“Boy, that escalated quickly… I mean, that really got out of hand fast” – Ron Burgundy
A pastor walks into an Applebee’s with a party of eight or more. Upon seeing the 18% gratuity automatically applied to the check, the pastor snarkily responds (in writing, on the receipt) “I give God 10%, why do you get 18?” The waitress snaps a photo of the receipt and posts it to the internet. The pastor, having now been embarrassed by, um, let’s call it a momentary lapse of patience, complains to restaurant management … who then fires the employee. I know, you’re waiting for the punchline. Something like “let’s take all the tip money, throw it up in the air, and whatever God wants, He keeps.” But no, not this time – this actually happened at a St. Louis Applebee’s recently.
The pastor, is apparently one Alois Bell. The server, one Chelsea Welch. No word (at least, not in the story) about whether Welch has found employment. Bell has apparently since apologized … and also complained that her reputation has been ruined by the maelstrom. (Hmm, perhaps it wasn’t actually the hullabaloo that ruined that reputation … but I digress.)
Free Markets …
I believe in free markets. I happen to think they are the most efficient means of finding an optimal resource allocation. But this is not why I believe in free markets. No, I believe in free markets because I believe in freedom.
So, what do free markets have to tell us about the Applebee’s dust-up in St. Louis?
I don’t like the automatic gratuity. But this is a preference, not a moral objection. If Applebee’s wants to add a 18% gratuity to the bill for parties over a certain size – then that’s their business. If I object to such a policy, I am free to go to a different restaurant. I don’t have a right to eat at Applebee’s and determine their pricing structure; nor do they have a right to make me come to Applebee’s. Free market interactions.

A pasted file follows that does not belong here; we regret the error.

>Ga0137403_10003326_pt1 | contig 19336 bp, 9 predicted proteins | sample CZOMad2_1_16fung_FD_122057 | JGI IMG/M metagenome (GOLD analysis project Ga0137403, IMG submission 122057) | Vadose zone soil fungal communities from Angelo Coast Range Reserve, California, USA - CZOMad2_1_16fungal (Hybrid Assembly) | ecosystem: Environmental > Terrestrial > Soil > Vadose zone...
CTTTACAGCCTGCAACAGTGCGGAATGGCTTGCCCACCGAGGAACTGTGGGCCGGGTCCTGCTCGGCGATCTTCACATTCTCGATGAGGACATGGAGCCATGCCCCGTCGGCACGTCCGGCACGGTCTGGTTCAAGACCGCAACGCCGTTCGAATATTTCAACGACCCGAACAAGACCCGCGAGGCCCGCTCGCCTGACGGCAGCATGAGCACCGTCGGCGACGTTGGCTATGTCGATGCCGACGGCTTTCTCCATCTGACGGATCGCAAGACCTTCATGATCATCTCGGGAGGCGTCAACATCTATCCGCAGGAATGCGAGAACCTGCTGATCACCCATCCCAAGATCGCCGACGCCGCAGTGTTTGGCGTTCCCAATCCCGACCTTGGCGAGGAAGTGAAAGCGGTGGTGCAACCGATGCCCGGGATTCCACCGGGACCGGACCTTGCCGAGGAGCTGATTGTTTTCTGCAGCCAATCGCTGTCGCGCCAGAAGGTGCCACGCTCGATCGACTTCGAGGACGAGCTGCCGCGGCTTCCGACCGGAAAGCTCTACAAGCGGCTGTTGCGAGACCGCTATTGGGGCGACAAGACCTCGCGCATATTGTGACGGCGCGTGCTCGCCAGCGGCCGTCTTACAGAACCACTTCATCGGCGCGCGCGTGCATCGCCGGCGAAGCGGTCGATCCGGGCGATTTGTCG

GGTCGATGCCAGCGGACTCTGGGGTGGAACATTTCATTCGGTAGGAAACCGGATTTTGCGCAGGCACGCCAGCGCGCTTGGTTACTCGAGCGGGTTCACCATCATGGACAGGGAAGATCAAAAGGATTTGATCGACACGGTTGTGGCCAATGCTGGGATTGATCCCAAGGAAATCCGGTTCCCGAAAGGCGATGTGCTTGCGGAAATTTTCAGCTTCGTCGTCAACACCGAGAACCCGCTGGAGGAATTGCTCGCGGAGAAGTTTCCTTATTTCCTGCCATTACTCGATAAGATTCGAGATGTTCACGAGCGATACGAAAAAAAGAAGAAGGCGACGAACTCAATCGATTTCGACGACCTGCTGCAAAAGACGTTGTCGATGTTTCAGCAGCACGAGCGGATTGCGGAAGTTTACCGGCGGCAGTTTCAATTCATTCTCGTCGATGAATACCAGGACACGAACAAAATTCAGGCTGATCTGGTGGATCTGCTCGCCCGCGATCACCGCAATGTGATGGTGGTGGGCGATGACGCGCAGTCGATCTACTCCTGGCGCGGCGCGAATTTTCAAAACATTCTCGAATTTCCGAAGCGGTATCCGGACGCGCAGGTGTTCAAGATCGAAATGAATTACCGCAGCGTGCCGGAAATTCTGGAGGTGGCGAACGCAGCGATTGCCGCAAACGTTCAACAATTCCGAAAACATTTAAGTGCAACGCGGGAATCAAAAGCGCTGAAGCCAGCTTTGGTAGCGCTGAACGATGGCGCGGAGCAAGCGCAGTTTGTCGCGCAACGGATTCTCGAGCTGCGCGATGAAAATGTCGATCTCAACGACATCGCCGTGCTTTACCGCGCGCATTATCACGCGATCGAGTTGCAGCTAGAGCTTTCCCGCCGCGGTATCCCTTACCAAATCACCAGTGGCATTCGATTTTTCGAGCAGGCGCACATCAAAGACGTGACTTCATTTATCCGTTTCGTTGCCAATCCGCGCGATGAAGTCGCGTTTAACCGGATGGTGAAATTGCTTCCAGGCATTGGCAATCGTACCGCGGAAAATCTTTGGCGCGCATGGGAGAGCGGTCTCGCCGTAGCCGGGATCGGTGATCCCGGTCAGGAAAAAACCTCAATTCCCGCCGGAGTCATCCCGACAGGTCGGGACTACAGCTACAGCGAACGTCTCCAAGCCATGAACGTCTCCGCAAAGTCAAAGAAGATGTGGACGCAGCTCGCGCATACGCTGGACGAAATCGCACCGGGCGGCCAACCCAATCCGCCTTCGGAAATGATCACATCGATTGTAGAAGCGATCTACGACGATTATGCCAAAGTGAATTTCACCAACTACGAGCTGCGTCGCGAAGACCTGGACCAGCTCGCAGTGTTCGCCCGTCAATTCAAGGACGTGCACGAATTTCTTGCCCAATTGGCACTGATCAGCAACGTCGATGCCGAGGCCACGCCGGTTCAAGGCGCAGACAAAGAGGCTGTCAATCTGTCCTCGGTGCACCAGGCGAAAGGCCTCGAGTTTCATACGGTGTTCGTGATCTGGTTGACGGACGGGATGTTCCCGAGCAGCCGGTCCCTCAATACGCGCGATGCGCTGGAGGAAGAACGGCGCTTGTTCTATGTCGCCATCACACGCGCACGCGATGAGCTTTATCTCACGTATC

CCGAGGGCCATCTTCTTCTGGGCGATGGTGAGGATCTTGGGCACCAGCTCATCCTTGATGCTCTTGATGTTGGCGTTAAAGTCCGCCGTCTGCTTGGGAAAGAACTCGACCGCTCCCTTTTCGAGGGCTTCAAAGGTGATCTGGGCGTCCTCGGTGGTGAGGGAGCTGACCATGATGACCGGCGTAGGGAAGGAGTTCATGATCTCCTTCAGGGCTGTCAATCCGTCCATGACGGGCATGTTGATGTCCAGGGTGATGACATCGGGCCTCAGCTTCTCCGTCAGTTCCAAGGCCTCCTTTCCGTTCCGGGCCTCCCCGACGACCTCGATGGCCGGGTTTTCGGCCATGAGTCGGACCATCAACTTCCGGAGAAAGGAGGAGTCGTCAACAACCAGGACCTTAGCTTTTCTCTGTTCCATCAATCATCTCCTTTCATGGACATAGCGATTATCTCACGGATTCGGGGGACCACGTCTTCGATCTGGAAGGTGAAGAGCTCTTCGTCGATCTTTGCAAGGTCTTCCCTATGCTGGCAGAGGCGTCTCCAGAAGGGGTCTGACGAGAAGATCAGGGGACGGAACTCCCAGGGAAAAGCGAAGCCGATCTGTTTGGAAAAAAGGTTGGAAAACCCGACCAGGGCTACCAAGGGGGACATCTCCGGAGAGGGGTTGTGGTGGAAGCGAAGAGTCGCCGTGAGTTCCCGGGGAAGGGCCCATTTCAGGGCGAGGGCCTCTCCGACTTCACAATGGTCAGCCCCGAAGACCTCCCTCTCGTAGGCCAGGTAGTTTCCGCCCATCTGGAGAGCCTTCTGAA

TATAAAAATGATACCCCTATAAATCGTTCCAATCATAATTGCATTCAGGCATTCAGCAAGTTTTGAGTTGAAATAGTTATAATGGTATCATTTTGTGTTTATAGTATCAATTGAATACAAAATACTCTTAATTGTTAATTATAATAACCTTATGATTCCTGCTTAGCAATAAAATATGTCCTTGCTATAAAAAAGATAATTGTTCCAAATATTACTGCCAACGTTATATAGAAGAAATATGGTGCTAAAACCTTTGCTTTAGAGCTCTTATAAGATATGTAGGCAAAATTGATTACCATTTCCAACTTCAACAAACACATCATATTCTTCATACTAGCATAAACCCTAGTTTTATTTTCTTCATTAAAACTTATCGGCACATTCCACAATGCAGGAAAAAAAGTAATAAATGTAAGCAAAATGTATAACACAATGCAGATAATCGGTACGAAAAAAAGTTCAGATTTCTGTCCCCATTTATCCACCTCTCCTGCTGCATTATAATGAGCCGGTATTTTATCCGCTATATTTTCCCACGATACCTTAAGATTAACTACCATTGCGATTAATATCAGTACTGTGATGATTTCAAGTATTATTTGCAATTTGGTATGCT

And what about that poor waitress? Free markets extend to employee/employer contracts as well. I would hope that some manner of code-of-conduct was established in the contract of employment (or the employee handbook). Welch indicated there was nothing in the handbook about posting a photo of a receipt, but I haven’t exactly read the Applebee’s handbook, so I’m in no place to comment about the veracity.
That said, employers need and should have some manner of catch-all that says “we reserve the right to fire you”. In this case it could be nothing more than a business decision – perhaps Alois Bell has a significant following in the area and Applebee’s doesn’t want to get on the wrong side of the throng. (Yes, employees need protection too … this is why we have [or should have] contracts.)
Play Nice Children …
As Ron Burgundy once noted, that really got out of hand fast. One thing after another, it really just escalated.
Should Miss Bell have left the note? I don’t know. It’s hardly an egregious crime to complain about company policy. Now, it wasn’t the waitress’s policy, so the note may well have been misdirected. (And, of course, drawing a relation between tithing and tipping is a bit off. )
Should Miss Welch have posted it to the internet? Well, probably not. I doubt it was illegal by any stretch. When you write a note, sign your name, and give the note to someone else, you must presume that it has gone public. Still, I suspect Miss Welch probably wishes she hadn’t gone public with it. Better to just let it go.
Should Miss Bell have called to complain? OK, here is where things started to really go south. Say what you will about the first two tit-for-tat offenses, things got “real” when a call was placed to the boss. Surely Miss Bell knew it could have ramifications for the employee – why else would you call but to get someone in trouble? Again, best to let things go. We all get our pride hurt from time to time, often over silly stuff that we started. Never miss a good opportunity to de-escalate.
I feel for both of these ladies. I suspect each wishes the whole thing had never happened. Bell would have avoided all the attention and embarrassment. Welch would still have a job.
On the other hand, think of all the blogging this made possible …